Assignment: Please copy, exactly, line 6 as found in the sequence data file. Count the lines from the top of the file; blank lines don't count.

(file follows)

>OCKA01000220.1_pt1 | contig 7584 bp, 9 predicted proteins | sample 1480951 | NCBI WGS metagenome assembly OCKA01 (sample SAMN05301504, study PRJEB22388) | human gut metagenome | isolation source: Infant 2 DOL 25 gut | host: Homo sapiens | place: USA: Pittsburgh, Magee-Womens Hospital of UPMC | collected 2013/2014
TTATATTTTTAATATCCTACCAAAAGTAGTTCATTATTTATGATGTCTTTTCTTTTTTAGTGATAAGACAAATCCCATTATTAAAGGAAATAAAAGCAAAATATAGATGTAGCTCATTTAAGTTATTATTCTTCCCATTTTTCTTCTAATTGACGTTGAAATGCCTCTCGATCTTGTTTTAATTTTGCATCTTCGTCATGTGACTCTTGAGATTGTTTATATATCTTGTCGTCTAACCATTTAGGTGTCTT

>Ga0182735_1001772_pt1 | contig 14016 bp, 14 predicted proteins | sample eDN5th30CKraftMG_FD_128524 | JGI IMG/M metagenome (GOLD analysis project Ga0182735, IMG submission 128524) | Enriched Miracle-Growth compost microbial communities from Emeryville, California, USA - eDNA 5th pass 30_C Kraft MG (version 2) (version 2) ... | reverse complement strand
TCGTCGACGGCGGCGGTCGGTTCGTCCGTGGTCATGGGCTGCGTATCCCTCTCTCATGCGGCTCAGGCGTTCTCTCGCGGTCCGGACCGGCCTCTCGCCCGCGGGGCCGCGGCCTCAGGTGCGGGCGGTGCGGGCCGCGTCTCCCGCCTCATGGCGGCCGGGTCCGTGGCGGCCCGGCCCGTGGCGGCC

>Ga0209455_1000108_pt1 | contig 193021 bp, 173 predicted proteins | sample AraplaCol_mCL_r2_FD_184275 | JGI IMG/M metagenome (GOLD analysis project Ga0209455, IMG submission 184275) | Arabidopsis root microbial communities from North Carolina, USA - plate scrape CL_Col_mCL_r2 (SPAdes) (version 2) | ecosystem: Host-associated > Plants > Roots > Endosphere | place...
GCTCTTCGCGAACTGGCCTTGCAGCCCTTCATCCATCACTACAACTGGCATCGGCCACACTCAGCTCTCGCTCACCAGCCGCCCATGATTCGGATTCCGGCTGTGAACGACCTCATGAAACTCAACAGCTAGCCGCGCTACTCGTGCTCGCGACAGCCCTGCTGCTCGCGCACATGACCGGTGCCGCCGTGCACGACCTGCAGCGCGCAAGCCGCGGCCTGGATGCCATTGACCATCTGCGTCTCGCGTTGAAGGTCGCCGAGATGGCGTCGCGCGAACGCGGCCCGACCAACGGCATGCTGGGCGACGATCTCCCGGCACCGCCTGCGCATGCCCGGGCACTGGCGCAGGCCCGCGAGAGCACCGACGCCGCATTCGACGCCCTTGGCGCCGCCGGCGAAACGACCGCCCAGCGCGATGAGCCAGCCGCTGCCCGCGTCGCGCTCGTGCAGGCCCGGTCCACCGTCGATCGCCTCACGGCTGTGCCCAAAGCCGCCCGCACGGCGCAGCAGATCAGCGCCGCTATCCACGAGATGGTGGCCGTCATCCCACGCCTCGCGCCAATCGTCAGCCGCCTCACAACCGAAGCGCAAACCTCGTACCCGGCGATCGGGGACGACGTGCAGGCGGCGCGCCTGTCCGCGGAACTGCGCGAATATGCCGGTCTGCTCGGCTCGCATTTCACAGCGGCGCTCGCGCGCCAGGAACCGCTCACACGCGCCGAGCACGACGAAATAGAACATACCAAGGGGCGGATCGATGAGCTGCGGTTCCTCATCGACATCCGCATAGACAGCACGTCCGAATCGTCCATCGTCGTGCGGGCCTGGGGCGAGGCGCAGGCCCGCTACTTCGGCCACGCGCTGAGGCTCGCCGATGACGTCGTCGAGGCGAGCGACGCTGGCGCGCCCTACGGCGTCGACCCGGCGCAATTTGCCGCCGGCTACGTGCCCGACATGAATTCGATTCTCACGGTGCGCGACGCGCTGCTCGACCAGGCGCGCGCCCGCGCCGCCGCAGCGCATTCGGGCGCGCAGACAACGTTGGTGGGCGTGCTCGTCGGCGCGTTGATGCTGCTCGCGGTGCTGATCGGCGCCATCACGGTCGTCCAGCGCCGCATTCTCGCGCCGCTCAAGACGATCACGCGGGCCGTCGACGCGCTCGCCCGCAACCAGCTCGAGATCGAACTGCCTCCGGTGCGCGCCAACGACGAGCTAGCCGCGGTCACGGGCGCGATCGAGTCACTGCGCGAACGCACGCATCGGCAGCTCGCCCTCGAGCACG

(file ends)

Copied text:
GCTCTTCGCGAACTGGCCTTGCAGCCCTTCATCCATCACTACAACTGGCATCGGCCACACTCAGCTCTCGCTCACCAGCCGCCCATGATTCGGATTCCGGCTGTGAACGACCTCATGAAACTCAACAGCTAGCCGCGCTACTCGTGCTCGCGACAGCCCTGCTGCTCGCGCACATGACCGGTGCCGCCGTGCACGACCTGCAGCGCGCAAGCCGCGGCCTGGATGCCATTGACCATCTGCGTCTCGCGTTGAAGGTCGCCGAGATGGCGTCGCGCGAACGCGGCCCGACCAACGGCATGCTGGGCGACGATCTCCCGGCACCGCCTGCGCATGCCCGGGCACTGGCGCAGGCCCGCGAGAGCACCGACGCCGCATTCGACGCCCTTGGCGCCGCCGGCGAAACGACCGCCCAGCGCGATGAGCCAGCCGCTGCCCGCGTCGCGCTCGTGCAGGCCCGGTCCACCGTCGATCGCCTCACGGCTGTGCCCAAAGCCGCCCGCACGGCGCAGCAGATCAGCGCCGCTATCCACGAGATGGTGGCCGTCATCCCACGCCTCGCGCCAATCGTCAGCCGCCTCACAACCGAAGCGCAAACCTCGTACCCGGCGATCGGGGACGACGTGCAGGCGGCGCGCCTGTCCGCGGAACTGCGCGAATATGCCGGTCTGCTCGGCTCGCATTTCACAGCGGCGCTCGCGCGCCAGGAACCGCTCACACGCGCCGAGCACGACGAAATAGAACATACCAAGGGGCGGATCGATGAGCTGCGGTTCCTCATCGACATCCGCATAGACAGCACGTCCGAATCGTCCATCGTCGTGCGGGCCTGGGGCGAGGCGCAGGCCCGCTACTTCGGCCACGCGCTGAGGCTCGCCGATGACGTCGTCGAGGCGAGCGACGCTGGCGCGCCCTACGGCGTCGACCCGGCGCAATTTGCCGCCGGCTACGTGCCCGACATGAATTCGATTCTCACGGTGCGCGACGCGCTGCTCGACCAGGCGCGCGCCCGCGCCGCCGCAGCGCATTCGGGCGCGCAGACAACGTTGGTGGGCGTGCTCGTCGGCGCGTTGATGCTGCTCGCGGTGCTGATCGGCGCCATCACGGTCGTCCAGCGCCGCATTCTCGCGCCGCTCAAGACGATCACGCGGGCCGTCGACGCGCTCGCCCGCAACCAGCTCGAGATCGAACTGCCTCCGGTGCGCGCCAACGACGAGCTAGCCGCGGTCACGGGCGCGATCGAGTCACTGCGCGAACGCACGCATCGGCAGCTCGCCCTCGAGCACG